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Feature | Cardiac Amyloidosis and How to Stop Missing the Diagnosis

Cardiac Amyloidosis and How to Stop Missing the Diagnosis

Cardiac amyloidosis used to be considered an ultra-rare disease with no treatment options. No longer. Advances in noninvasive testing have led to greater awareness, earlier diagnosis and improved outcomes for patients. Concurrently, important advancements in the treatment of ATTR amyloidosis have significantly changed the landscape of care for those affected by the disease.

But these important gains come with a caveat. The disease is underdiagnosed. If clinicians don't detect and diagnose the disease early, patients will continue to suffer, except now that suffering may be needless.

"Every provider has probably seen patients with cardiac amyloidosis in their office several times over the years and never recognized it. Now that we have a noninvasive means of diagnosing it and a disease-specific treatment that works, it's time to stop missing the diagnosis," suggests Mathew S. Maurer, MD, FACC, at Columbia University Irving Medical Center in New York City.

Cardiac Amyloidosis 101

Cardiac amyloidosis is an infiltrative heart disease wherein misfolding proteins aggregate amyloid fibrils deposited in the interstitial space between cardiac myocytes. While as many as 40 proteins are known to form insoluble amyloid fibrils, the vast majority of cardiac amyloidosis is caused by just two: light-chain amyloid (AL) and transthyretin amyloid (ATTR).1

AL amyloidosis is a rare disease with a rapidly progressive clinical course in part due to the toxic nature of light chains. The disease arises from overproduction and misfolding of monoclonal immunoglobulin light chains. Left untreated, AL amyloidosis has a median survival of less than six months in patients with cardiac involvement.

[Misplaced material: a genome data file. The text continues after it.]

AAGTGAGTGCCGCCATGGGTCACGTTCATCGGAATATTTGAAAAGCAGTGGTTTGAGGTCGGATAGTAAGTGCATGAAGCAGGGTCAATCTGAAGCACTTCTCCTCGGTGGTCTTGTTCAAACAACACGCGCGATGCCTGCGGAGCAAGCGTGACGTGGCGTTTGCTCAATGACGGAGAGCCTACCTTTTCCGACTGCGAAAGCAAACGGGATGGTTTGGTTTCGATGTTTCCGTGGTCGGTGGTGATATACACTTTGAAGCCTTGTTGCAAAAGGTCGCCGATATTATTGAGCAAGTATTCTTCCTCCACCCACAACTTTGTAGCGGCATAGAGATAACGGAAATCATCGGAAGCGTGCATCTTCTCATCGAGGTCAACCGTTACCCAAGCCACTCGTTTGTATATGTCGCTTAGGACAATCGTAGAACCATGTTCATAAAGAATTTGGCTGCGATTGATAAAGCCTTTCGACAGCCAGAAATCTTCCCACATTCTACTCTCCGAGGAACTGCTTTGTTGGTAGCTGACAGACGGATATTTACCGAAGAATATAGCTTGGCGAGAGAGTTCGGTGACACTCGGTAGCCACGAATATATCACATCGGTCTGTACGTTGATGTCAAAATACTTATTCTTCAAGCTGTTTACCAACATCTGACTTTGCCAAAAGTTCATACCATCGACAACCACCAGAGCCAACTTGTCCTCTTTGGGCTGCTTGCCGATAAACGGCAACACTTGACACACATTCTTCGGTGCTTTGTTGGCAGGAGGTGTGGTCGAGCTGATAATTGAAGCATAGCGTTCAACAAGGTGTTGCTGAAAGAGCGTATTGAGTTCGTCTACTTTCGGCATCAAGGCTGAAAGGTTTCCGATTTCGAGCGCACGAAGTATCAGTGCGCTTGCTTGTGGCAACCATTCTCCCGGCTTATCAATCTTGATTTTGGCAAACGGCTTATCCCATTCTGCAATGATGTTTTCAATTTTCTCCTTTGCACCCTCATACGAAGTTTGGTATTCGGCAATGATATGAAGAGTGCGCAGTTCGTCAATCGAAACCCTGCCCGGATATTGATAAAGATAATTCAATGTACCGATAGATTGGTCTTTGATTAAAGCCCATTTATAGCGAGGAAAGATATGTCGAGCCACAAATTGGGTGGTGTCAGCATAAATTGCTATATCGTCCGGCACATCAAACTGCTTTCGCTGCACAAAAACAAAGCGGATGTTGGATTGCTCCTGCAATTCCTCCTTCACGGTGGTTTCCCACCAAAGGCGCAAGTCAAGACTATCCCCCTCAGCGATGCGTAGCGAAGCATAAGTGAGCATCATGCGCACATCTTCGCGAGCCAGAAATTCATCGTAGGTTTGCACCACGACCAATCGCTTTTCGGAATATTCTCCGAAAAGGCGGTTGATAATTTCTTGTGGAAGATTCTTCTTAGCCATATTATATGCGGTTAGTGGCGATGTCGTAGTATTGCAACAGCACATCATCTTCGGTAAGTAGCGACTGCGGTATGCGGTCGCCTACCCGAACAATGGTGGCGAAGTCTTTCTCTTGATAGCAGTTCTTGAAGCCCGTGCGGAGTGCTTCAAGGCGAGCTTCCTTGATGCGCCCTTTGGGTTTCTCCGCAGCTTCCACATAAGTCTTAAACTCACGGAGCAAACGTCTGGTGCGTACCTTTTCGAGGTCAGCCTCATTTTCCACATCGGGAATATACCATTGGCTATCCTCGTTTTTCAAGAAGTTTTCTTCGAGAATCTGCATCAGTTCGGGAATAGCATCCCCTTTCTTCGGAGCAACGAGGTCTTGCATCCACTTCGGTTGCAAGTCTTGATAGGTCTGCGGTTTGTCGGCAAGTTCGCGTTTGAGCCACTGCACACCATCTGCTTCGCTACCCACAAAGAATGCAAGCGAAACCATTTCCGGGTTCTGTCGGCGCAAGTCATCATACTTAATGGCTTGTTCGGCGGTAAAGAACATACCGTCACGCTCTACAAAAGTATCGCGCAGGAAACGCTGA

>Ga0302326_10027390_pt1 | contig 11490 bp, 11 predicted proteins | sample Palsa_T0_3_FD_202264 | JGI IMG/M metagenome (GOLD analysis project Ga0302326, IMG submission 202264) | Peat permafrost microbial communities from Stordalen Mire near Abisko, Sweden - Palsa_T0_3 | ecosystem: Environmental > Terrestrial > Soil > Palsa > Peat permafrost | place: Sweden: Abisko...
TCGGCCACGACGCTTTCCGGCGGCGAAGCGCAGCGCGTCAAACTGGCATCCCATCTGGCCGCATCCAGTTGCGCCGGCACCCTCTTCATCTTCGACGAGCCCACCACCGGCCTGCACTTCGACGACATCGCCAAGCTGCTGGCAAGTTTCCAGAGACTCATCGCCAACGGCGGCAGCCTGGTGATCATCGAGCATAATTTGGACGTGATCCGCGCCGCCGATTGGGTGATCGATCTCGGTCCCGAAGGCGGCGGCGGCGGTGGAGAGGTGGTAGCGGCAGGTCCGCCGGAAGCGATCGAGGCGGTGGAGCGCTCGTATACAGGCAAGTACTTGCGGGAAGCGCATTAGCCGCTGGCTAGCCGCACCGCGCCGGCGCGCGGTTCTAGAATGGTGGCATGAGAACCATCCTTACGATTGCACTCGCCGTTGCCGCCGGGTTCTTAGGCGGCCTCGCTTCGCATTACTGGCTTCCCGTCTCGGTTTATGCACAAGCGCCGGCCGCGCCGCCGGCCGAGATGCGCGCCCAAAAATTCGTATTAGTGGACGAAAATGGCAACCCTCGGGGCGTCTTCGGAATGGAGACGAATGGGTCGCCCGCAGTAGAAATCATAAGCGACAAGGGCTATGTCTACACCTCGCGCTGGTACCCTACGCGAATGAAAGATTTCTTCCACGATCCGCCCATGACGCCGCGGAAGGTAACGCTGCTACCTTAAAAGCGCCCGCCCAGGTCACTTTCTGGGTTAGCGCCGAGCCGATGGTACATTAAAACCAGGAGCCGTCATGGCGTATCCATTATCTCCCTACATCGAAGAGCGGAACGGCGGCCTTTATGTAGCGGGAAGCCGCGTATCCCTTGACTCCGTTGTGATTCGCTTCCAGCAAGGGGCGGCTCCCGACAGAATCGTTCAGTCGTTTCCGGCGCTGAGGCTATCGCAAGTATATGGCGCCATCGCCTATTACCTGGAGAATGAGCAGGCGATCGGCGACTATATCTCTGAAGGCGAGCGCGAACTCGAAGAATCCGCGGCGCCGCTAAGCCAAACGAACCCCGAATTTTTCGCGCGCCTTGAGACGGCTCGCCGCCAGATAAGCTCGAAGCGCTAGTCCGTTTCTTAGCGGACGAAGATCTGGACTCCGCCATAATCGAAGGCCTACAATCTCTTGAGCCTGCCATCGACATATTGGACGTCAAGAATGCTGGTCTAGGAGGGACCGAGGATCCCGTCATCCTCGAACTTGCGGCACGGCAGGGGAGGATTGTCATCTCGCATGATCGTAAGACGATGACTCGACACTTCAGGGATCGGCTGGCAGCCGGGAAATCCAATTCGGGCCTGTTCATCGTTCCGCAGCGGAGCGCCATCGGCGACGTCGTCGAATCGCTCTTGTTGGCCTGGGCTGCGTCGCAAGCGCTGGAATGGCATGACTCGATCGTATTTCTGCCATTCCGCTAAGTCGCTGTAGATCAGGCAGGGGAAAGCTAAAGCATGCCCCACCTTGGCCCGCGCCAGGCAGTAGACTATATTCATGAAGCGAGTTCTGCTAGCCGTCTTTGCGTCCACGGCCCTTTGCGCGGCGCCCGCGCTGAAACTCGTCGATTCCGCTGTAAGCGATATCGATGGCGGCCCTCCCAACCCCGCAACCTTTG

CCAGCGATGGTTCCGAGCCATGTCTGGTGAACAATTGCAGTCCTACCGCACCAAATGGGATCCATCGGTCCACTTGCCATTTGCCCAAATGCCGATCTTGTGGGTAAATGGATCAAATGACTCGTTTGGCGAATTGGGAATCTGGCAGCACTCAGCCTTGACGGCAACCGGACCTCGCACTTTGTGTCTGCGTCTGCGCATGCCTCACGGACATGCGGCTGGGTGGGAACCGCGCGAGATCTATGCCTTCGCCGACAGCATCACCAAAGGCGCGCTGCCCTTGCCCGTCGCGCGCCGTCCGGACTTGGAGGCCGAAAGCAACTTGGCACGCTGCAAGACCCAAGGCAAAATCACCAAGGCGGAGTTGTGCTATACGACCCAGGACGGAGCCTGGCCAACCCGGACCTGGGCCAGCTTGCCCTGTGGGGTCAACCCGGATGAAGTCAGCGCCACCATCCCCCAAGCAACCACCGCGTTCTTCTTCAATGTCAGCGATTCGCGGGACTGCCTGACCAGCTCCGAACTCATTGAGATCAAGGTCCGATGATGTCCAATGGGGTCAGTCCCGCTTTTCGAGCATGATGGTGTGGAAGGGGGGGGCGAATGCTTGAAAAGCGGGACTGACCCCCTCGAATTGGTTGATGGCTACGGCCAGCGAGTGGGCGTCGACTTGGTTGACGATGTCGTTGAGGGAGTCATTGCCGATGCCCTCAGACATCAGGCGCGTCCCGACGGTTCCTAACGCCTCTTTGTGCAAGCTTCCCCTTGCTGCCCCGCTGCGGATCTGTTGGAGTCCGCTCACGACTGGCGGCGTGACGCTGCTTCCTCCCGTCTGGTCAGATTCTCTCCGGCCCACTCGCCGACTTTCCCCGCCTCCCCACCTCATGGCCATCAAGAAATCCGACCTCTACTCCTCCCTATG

ATTR-cardiomyopathy (ATTR-CM) is the form of cardiac amyloidosis currently getting the most attention. There are two subtypes: hereditary or variant ATTR (ATTRv) is caused by TTR mutations (of which there are about >130), while wild-type ATTR amyloidosis (ATTRwt), the most common form of cardiac amyloidosis, occurs without a pathogenic mutation and is a result of as yet undefined age-related changes.

 Every provider has probably seen patients with cardiac amyloidosis in their offfice ... Now that we have a noninvasive means of diagnosing it and a disease-specific treatment that works, it's time to stop missing the diagnosis. 

Mathew S. Maurer, MD, FACC

"Ten or 15 years ago, amyloidosis was thought to be an ultra-rare disease and providers were nihilistic because there weren't any treatments. So, not only was it hard to diagnose and protean," says Maurer, there was little impetus to diagnose it because there was no treatment.

"Now, we're not even sure it's still a rare disease, using the accepted definition of a disease affecting <200,000 folks in the U.S. It's certainly much more common than we thought."

This change is a result of two concurrent advances in the field. The first is the advent of a nonbiopsy method using technetium-labeled bone scintigraphy to diagnose the condition in patients for whom lab tests have ruled out the substrate for AL.2 Previously, definitive diagnosis of amyloidosis required an endomyocardial tissue biopsy, but now biopsy is required in a minority of affected patients.

"Once we realized we could use noninvasive testing, we learned important things, like that up to 13% of patients hospitalized with heart failure with preserved ejection fraction [HFpEF] who have a thick-walled heart have amyloidosis,"3 says Maurer.

Indeed, several epidemiological studies now indicate that cardiac amyloidosis is far more common than previously thought. For example, as many as one in seven to eight patients referred for TAVR show cardiac amyloid infiltration on bone scintigraphy.4-6

"We think it's likely that maybe 1% of people over the age of 75 without a clinical syndrome just walking on the street may have cardiac amyloid because it's an age-dependent phenomenon," says Maurer. There is also a male preponderance for reasons that are unclear.